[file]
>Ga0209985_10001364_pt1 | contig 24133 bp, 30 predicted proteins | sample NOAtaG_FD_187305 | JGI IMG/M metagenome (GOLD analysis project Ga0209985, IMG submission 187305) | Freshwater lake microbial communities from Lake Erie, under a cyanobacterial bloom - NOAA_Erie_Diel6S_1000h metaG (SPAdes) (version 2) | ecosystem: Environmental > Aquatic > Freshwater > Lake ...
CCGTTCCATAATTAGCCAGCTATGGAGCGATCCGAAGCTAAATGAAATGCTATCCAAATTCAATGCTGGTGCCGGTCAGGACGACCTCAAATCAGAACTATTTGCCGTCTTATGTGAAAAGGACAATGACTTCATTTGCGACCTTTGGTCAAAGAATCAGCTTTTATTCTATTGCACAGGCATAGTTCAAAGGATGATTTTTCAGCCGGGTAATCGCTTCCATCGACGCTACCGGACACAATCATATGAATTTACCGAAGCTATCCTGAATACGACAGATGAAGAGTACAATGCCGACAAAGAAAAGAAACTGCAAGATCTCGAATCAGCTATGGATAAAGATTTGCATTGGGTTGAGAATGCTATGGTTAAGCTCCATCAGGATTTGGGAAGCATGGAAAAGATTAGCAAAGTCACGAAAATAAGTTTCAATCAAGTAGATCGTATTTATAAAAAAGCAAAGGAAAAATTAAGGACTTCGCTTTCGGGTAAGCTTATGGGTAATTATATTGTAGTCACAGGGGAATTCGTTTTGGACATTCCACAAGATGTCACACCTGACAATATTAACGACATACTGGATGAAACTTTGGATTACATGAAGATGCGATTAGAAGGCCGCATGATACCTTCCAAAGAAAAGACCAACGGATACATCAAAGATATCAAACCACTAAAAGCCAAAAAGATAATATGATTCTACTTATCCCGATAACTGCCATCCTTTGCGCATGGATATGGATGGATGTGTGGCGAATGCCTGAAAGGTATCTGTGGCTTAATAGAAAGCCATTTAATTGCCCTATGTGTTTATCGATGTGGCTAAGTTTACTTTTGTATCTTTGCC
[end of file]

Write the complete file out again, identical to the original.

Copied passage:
>Ga0209985_10001364_pt1 | contig 24133 bp, 30 predicted proteins | sample NOAtaG_FD_187305 | JGI IMG/M metagenome (GOLD analysis project Ga0209985, IMG submission 187305) | Freshwater lake microbial communities from Lake Erie, under a cyanobacterial bloom - NOAA_Erie_Diel6S_1000h metaG (SPAdes) (version 2) | ecosystem: Environmental > Aquatic > Freshwater > Lake ...
CCGTTCCATAATTAGCCAGCTATGGAGCGATCCGAAGCTAAATGAAATGCTATCCAAATTCAATGCTGGTGCCGGTCAGGACGACCTCAAATCAGAACTATTTGCCGTCTTATGTGAAAAGGACAATGACTTCATTTGCGACCTTTGGTCAAAGAATCAGCTTTTATTCTATTGCACAGGCATAGTTCAAAGGATGATTTTTCAGCCGGGTAATCGCTTCCATCGACGCTACCGGACACAATCATATGAATTTACCGAAGCTATCCTGAATACGACAGATGAAGAGTACAATGCCGACAAAGAAAAGAAACTGCAAGATCTCGAATCAGCTATGGATAAAGATTTGCATTGGGTTGAGAATGCTATGGTTAAGCTCCATCAGGATTTGGGAAGCATGGAAAAGATTAGCAAAGTCACGAAAATAAGTTTCAATCAAGTAGATCGTATTTATAAAAAAGCAAAGGAAAAATTAAGGACTTCGCTTTCGGGTAAGCTTATGGGTAATTATATTGTAGTCACAGGGGAATTCGTTTTGGACATTCCACAAGATGTCACACCTGACAATATTAACGACATACTGGATGAAACTTTGGATTACATGAAGATGCGATTAGAAGGCCGCATGATACCTTCCAAAGAAAAGACCAACGGATACATCAAAGATATCAAACCACTAAAAGCCAAAAAGATAATATGATTCTACTTATCCCGATAACTGCCATCCTTTGCGCATGGATATGGATGGATGTGTGGCGAATGCCTGAAAGGTATCTGTGGCTTAATAGAAAGCCATTTAATTGCCCTATGTGTTTATCGATGTGGCTAAGTTTACTTTTGTATCTTTGCC